The exponentiation operator inflicts a subtle information loss on the transfinite numerical equations, pretty similar to the case of $a^2=b^2 \nRightarrow a=b$ in real numbers. In fact, for the infinite cardinals we have $2^\kappa=2^{\lambda}\nRightarrow \kappa=\lambda$ because, for example, one may force the transfinite exponentiation function to behave like this: $2^{\aleph_0}=2^{\aleph_1}=\aleph_2$. Thus merely knowing the number of the subsets of a set doesn't give you enough information about the definite number of its members.

We abuse such an information gap to derive some weaker versions of the Generalized Continuum Hypothesis, $GCH$ (i.e. $\forall \kappa~~~2^{\kappa}\leq \kappa^+$), as well as stronger versions of its total failure, $FCH$ (i.e. $\forall \kappa~~~2^{\kappa}>\kappa^+$). Our questions are mainly about the tension between these two families of statements.

Definition 1. For any $m, n\in \omega$ define:

  • $GCH_{n}^{m}:~~\forall \kappa\in Card~~~~\beth_{n+1}(\kappa)\leq \beth_{n}(\kappa^{+(m+1)})$

  • $FCH_{n}^{m}:~~\forall \kappa\in Card~~~~\beth_{n+1}(\kappa)> \beth_{n}(\kappa^{+(m+1)})$

Remark 1. In order to clarify the notation, note that $GCH_{0}^{0}$ is simply $GCH$ and $GCH_{1}^{0}$ is the statement $2^{2^{\kappa}}\leq 2^{\kappa^+}$, namely $2$ to the power of the two sides of the $GCH$ inequality. $GCH_{0}^{1}$ is $2^{\kappa}\leq \kappa^{+2}$, that is $GCH$ with a wider gap allowed, while $GCH_{1}^{1}$ indicates $2^{2^{\kappa}}\leq 2^{\kappa^{+2}}$, a weakening of the latter statement by power function. Also, for each $m, n\in \omega$, $FCH_{n}^{m}$ is the total failure of $GCH_{n}^{m}$ and the following diagrams hold.

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Now consider the limit of the statements in these diagrams, namely $‎\bigwedge‎_{m,n\in \omega} FCH_{n}^{m}$ and $\bigvee_{m,n\in\omega} GCH_{n}^{m}$. The first natural question that arises is about the consistency of $‎\bigwedge‎_{m,n\in \omega} FCH_{n}^{m}$ as a very strong total failure of $GCH$ (which is known to have some large cardinal strength).

Question 1. Is $ZFC+\bigwedge‎_{m,n\in \omega} FCH_{n}^{m}$ consistent?

Note that in any model of $\bigwedge‎_{m,n\in \omega} FCH_{n}^{m}$ we must have $2^{\aleph_0}>\aleph_{\omega}$. Also, no fixed-gap model for the total failure of $GCH$ (in which $\forall\kappa~~~2^{\kappa}=\kappa^{+t}$ for some natural number $t\geq 2$) works. However, I suspect that some non-fixed gap classical models for the total failure of $GCH$ may work here.

Certainly, there are a lot of consistency tensions (in the standard set-theoretic terms) between the left and right sides of the above diagram as any element on the left badly violates its corresponding element on the right (and many of its connected nodes). However, some instances of reconciliation might exist as well.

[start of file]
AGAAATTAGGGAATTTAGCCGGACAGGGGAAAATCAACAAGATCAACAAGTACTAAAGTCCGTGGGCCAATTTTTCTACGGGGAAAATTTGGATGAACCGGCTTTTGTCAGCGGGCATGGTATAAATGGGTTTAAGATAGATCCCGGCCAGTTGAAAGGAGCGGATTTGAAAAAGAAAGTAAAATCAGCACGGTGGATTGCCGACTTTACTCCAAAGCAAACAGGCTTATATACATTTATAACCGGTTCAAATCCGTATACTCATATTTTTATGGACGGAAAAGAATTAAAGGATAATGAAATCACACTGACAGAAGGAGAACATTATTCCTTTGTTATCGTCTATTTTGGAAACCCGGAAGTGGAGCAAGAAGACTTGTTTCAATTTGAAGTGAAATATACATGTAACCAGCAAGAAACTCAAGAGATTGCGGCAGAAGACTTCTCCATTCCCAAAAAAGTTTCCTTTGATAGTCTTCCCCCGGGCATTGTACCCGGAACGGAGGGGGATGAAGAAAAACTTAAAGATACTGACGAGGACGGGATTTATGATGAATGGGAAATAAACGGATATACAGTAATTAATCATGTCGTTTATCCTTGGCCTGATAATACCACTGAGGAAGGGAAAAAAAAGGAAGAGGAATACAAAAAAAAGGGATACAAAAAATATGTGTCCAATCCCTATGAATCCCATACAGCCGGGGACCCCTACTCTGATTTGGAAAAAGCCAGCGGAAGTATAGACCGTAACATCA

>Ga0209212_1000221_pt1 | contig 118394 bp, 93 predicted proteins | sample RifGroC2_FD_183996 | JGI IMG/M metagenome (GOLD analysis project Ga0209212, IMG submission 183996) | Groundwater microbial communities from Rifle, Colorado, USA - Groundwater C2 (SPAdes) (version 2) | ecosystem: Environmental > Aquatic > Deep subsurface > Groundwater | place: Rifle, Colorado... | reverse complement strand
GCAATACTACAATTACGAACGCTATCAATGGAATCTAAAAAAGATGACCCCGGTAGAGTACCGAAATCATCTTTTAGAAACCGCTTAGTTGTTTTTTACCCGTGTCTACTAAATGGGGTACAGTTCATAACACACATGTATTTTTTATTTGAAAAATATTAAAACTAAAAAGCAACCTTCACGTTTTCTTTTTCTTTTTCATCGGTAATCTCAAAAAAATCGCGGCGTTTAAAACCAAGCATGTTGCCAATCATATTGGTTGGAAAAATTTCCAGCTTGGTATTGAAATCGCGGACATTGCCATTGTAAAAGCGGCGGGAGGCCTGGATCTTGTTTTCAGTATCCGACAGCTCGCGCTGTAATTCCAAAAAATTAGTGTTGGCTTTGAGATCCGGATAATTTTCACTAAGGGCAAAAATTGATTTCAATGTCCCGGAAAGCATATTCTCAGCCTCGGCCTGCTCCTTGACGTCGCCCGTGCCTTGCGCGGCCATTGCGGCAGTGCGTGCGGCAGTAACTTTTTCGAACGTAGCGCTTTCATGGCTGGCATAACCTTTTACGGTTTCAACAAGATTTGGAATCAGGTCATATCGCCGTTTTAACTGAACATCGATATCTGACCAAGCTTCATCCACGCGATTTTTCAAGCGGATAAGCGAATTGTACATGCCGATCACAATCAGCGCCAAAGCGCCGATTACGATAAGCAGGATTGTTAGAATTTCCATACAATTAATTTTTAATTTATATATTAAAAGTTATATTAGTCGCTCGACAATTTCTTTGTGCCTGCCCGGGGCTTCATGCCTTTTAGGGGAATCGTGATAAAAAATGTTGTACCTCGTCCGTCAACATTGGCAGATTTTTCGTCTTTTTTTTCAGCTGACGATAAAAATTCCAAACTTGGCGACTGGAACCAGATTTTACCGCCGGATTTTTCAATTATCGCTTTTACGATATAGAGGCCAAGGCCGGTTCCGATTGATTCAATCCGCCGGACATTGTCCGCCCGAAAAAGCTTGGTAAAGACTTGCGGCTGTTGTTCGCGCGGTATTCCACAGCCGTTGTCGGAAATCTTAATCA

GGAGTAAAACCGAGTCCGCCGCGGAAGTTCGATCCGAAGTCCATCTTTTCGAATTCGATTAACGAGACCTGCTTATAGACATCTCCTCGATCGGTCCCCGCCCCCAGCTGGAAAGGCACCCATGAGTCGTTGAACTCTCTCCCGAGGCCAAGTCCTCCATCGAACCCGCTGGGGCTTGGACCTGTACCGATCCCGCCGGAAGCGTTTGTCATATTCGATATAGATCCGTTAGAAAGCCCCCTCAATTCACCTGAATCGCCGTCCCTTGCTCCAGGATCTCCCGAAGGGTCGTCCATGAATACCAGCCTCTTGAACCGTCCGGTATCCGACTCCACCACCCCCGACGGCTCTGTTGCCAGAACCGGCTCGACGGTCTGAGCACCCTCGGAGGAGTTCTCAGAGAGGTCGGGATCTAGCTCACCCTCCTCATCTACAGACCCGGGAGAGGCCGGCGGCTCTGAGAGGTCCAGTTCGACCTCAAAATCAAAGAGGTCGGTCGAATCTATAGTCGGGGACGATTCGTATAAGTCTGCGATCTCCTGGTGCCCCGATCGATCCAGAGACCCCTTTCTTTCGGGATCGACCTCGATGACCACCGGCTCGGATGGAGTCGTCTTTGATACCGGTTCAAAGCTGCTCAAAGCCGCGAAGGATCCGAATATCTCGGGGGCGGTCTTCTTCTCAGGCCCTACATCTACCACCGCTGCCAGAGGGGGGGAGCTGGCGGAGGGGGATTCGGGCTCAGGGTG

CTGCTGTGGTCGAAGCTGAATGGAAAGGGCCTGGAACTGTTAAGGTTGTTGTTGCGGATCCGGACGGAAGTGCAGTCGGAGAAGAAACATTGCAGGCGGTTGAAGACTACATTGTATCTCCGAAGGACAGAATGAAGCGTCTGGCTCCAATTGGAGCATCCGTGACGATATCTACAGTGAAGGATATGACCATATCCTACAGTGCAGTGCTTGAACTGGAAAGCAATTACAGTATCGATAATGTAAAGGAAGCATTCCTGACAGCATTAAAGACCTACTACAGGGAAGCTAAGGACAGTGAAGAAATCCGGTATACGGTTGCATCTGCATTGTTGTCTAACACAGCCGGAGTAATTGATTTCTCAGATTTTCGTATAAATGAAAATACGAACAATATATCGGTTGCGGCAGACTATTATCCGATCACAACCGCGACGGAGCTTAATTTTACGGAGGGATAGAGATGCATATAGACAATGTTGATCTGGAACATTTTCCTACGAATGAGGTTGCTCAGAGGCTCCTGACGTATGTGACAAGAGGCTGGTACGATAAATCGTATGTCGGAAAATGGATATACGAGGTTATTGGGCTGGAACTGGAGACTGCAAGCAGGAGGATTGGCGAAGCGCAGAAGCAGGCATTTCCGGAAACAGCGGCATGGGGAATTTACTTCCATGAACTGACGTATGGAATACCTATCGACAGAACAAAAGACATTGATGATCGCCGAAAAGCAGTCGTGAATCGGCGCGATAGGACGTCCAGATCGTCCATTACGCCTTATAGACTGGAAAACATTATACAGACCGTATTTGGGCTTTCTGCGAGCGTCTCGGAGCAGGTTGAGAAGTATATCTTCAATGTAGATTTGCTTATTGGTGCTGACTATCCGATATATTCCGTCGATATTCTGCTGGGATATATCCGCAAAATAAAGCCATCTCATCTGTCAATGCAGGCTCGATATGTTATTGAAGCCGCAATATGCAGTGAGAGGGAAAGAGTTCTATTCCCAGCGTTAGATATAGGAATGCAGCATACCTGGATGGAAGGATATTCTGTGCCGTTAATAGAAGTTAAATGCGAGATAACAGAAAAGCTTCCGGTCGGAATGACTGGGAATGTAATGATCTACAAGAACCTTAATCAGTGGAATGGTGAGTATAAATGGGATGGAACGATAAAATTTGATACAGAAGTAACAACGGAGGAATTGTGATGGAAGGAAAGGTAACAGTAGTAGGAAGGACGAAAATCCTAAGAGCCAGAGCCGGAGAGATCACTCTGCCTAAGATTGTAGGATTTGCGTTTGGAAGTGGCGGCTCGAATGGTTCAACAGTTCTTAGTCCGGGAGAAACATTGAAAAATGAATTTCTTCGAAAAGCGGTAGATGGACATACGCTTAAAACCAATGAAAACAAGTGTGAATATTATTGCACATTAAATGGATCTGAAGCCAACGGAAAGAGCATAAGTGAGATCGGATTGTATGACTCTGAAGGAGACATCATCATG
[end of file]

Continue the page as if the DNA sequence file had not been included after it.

Definition 2. For any index set $I\subseteq \omega\times\omega$, we say the family $\{FCH_{n}^{m}\}_{(m,n)\in I}$ of strong total failures of $GCH$ is compatible with the weak instances of $GCH$ if assuming appropriate large cardinal assumptions, $ZFC+\bigwedge_{(m,n)\in I}FCH_{n}^{m} +\bigvee_{m,n\in\omega} GCH_{n}^{m}$ is consistent, namely there are $m',n'\in\omega$ such that $ZFC+\bigwedge_{(m,n)\in I}FCH_{n}^{m}+GCH_{n'}^{m'}$ is consistent.

Remark 2. An example that justifies such an attitude is $FCH_{0}^{0}$ which could be made consistent with $GCH_{0}^{1}$ in a fixed gap $2$ model where $\forall\kappa~~~2^{\kappa}=\kappa^{++}$, while being totally inconsistent with $GCH_{0}^{0}$. More generally, it sounds plausible that assuming appropriate large cardinal assumptions, for any $m,n\in\omega$, there exist $m',n'\in\omega$ such that $ZFC+FCH_{n}^{m}+GCH_{n'}^{m'}$ is consistent (Please correct me if it is not true!).

The next question asks about the number of such compatible families of strong failures of $GCH$.

Question 2. What is the size of the following subset of the continuum? Is it uncountable?

$\mathcal{C}:=\{I\subseteq\omega\times \omega~|~\{FCH_{n}^{m}\}_{(m,n)\in I}~\text{is compatible with weak instances of}~GCH\}$

  • 1
    $\begingroup$ It is worth mentioning that not all arrows in the above diagram are strict. As Mohammad pointed out in a personal discussion with me, despite their weak-looking appearances, all $GCH_{n}^{0}$s are equivalent to $GCH$, so the arrows in the first column of the right diagram are actually two-sided. The argument relies on proving the fact that under $GCH_{n+1}^{0}$ the function $\kappa\mapsto 2^{\kappa}$ satisfies a variant of being strictly increasing which itself implies $GCH_{n}^{0}$. $\endgroup$ Jun 21, 2018 at 13:26

1 Answer 1


In the Foreman-Woodin model (mathscinet MR1087344), for all $\kappa$, $\beth_n(\kappa)$ is at least the $n^{th}$ weakly inaccessible above $\kappa$. Furthermore, this model satisfies the following:

(1) $\forall \kappa \forall n (2^\kappa > \kappa^{+n})$

(2) $\forall \kappa \forall n (2^\kappa = 2^{\kappa^{+n}})$

From these statements, it follows that $\text{FCH}^m_n$ holds for all $m,n<\omega$. To show this, first note that $\text{FCH}^m_0$ holds for all $m$ by (1). Now, (2) says that $\beth_1(\kappa^{+m}) = \beth_1(\kappa)$ for all $m$. Thus $\beth_n(\kappa^{+m}) = \beth_n(\kappa)$ for all $n \geq 1$. Thus $\beth_n(\kappa^{+m}) < \beth_{n+1}(\kappa)$ by Cantor's Theorem.

  • $\begingroup$ (+1) Thanks! That is actually the "classical model" that I already suspected might satisfy $\bigwedge_{m,n\in\omega} FCH_{n}^{m}$ but I couldn't remember. Any idea about the question 2? $\endgroup$ Jun 21, 2018 at 14:00

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